On occasions like this, leaders need not worry about ‘saving face’. They are simply listening to the people whom they are elected to represent, irrespective of what their personal views might be. I remember an incident as Governor of Kwara State when the State House of Assembly deliberated upon a law towards regulating the tonal volume of public loudspeakers used for religious preaching in response to the proliferation of religious extremism and the rising insurgency in the North-East. Some religious clerics sent a delegation to me and advised in no uncertain terms that government should steer clear of such issues and allow the clerics themselves to self-regulate their activities. We listened and understood. We withdrew the bill already before the House of Assembly. Such humility was wise, as the clerics ensured that the issue did not cause a crisis. The wish of the people prevailed over that of those elected to represent them: the government. That is what democracy is about.
In analyzing the evident atrocities of SARS, it is clear that it’s chequered history has been beleaguered by the institutional vandalism and emasculation of leadership in policing, the militarization of policing for regime security, and impunity of security services, neglecting to prioritize long-standing reforms designed to improve public confidence in policing by bringing police closer to their communities – community policing and deploying officers to their own communities, a failure to fund and effectively implement reform efforts for technology to improve operating conditions for police officers.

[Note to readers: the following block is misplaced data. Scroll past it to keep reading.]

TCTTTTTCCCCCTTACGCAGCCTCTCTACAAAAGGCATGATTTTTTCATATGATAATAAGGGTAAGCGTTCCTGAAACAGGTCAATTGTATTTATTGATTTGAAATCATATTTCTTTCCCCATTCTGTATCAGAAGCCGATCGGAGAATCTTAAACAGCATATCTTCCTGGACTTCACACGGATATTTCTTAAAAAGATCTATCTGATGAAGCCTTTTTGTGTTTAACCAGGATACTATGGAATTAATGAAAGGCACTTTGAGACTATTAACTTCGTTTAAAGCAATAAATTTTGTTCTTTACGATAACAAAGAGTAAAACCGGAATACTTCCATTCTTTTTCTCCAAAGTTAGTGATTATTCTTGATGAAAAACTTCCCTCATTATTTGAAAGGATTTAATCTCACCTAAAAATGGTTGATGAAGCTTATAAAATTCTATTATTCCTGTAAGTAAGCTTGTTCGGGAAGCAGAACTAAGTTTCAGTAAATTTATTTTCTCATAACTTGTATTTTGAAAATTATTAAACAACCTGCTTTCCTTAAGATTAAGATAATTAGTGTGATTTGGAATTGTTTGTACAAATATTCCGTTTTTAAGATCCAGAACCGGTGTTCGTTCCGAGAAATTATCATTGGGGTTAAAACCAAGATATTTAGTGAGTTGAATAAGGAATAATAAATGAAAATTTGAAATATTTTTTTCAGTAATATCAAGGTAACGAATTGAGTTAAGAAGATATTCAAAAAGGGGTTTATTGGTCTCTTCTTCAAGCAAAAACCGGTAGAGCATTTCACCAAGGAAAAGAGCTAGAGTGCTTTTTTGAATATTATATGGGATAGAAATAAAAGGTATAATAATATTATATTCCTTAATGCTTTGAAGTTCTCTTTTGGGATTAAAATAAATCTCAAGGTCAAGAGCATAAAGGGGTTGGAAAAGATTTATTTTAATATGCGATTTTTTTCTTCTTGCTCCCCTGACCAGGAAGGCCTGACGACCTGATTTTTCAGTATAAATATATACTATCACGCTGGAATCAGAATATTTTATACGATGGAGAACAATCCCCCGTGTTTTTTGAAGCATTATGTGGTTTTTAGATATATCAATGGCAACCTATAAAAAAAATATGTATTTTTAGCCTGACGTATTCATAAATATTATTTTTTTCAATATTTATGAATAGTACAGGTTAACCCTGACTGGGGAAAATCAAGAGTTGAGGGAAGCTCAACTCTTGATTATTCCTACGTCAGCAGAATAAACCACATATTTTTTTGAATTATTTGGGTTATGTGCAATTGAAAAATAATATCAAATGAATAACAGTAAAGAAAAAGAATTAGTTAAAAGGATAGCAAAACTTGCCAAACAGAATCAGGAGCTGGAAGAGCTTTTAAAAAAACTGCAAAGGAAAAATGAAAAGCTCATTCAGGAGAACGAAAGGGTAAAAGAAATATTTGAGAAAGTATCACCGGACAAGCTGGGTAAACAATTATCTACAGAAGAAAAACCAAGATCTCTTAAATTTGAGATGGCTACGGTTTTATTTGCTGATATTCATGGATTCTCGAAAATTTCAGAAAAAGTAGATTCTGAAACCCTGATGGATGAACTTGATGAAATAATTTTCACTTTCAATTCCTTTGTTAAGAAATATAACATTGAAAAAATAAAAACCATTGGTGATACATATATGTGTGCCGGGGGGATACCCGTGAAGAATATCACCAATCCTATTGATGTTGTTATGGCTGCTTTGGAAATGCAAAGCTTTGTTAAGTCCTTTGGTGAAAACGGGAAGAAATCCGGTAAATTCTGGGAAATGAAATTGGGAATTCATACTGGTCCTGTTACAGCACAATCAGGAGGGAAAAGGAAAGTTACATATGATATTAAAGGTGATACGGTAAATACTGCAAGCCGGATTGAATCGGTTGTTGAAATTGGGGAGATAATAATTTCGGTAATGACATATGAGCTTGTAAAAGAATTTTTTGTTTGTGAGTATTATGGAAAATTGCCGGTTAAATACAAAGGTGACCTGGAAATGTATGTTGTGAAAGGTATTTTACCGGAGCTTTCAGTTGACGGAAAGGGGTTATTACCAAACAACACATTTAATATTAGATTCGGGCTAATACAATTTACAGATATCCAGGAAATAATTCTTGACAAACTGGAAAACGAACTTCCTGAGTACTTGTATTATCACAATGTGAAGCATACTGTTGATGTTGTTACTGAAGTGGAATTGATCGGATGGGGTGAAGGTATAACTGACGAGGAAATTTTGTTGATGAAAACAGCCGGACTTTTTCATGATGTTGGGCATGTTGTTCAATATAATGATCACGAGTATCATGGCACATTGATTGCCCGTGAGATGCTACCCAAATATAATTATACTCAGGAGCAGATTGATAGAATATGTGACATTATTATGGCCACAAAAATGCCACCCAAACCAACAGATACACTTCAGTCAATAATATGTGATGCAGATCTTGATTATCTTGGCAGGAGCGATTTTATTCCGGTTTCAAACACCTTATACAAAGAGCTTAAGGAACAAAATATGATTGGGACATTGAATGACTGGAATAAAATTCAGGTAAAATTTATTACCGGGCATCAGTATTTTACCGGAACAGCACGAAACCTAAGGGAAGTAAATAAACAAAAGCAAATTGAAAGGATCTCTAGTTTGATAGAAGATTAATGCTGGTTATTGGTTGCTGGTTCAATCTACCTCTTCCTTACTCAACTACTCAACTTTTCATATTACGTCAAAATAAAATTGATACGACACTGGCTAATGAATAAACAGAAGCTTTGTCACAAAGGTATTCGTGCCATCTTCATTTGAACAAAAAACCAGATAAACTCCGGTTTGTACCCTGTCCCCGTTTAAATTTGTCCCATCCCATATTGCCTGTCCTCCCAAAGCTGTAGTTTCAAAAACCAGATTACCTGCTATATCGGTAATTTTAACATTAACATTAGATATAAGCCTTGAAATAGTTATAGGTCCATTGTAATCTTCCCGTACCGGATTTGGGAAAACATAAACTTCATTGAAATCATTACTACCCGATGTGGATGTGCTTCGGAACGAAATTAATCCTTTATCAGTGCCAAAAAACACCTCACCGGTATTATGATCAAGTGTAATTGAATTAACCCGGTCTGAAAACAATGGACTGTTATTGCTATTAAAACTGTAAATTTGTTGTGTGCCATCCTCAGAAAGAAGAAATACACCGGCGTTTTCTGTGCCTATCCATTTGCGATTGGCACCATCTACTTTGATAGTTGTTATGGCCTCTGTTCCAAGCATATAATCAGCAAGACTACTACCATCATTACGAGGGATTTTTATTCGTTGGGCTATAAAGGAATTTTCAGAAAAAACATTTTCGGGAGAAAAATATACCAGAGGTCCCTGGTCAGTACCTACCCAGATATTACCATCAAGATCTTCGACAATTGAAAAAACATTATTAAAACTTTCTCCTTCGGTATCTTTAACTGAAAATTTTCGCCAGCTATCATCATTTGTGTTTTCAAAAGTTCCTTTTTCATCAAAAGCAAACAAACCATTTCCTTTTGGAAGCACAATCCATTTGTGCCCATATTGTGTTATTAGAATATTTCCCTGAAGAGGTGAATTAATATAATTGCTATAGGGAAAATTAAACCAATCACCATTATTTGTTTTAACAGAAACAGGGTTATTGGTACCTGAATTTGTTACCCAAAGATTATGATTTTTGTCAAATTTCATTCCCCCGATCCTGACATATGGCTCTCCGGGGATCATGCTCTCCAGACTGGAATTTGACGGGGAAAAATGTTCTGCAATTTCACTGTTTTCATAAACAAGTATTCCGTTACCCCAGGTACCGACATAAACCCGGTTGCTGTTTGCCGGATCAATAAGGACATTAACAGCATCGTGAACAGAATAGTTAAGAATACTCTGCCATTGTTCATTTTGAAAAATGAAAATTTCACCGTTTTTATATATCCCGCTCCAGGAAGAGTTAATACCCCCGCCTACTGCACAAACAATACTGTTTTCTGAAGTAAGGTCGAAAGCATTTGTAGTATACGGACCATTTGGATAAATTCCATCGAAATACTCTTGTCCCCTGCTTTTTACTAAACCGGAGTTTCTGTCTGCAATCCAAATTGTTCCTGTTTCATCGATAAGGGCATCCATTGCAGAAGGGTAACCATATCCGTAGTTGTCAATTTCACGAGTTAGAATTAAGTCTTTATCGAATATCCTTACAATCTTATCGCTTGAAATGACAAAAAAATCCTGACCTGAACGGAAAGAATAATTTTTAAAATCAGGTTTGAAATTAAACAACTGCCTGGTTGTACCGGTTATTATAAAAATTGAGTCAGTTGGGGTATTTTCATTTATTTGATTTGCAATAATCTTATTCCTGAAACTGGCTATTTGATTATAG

For leaders, ignoring the wishes of the people, let alone those of the majority of the people, is never a good stratagem, especially not at present when the complaints of these youths are genuine. Nor is it all a tall task: The groundwork for the new has been laid. The enactment of the Police Reform Bill which started during the period of the Eighth National Assembly sought to make certain the police genuinely serve Nigerians, as the Constitution envisages. What we have since experienced is a failure to fund and effectively implement reform efforts for technology and training to improve operating conditions for police officers and police-community relations. The Bill sat on desks for 18 months before receiving due assent. During that time public confidence in Policing by bringing police closer to their communities was simply further eroded.
That confidence was further dented by the fact that it was not until the protests started that the IGP ordered ‘SARS’ off the streets, although the NPF is fully aware of the need for greater professionalism in the Police Force by providing relevant training in all police formations in Nigeria for enhanced performance; and respects for victims of crime and an understanding of their needs. It bears remembering here that in a sample DFID-funded research programme, results of 75 incidents showed that only 2.6% resulted in prosecution, whereas judicious intervention by police knowledgeable of local circumstances ensured peaceful and mostly negotiated resolution, such as through restitution, of infractions.
We must remember that peaceful protests are a big part of our democratic process. The right to freedom of speech and assembly are guaranteed by our Constitution, and we must never support any attempt to rob citizens of their fundamental human rights.
It is not a time for prevarication but for us to get on with things. Show our young people that we have listened and they are right – and seize the #EndSARS/ #EndPoliceBrutality as the opportunity to totally overhaul the police to enable them to do a better job for the benefit of us all.
In closing, Let me pay tribute to the victims of Police excessive reaction to the #EndSARSProtest, Jimoh Isiaka who was murdered in Ibadan, Oluwadamilare Gbolohunmi and Abdulrasaq Olawale who were both injured by the police during the protests as well. May their sacrifice lead to a better Nigeria Police.
Saraki, immediate past Senate President, is also Chair, The African Politiea Institute (TAPI).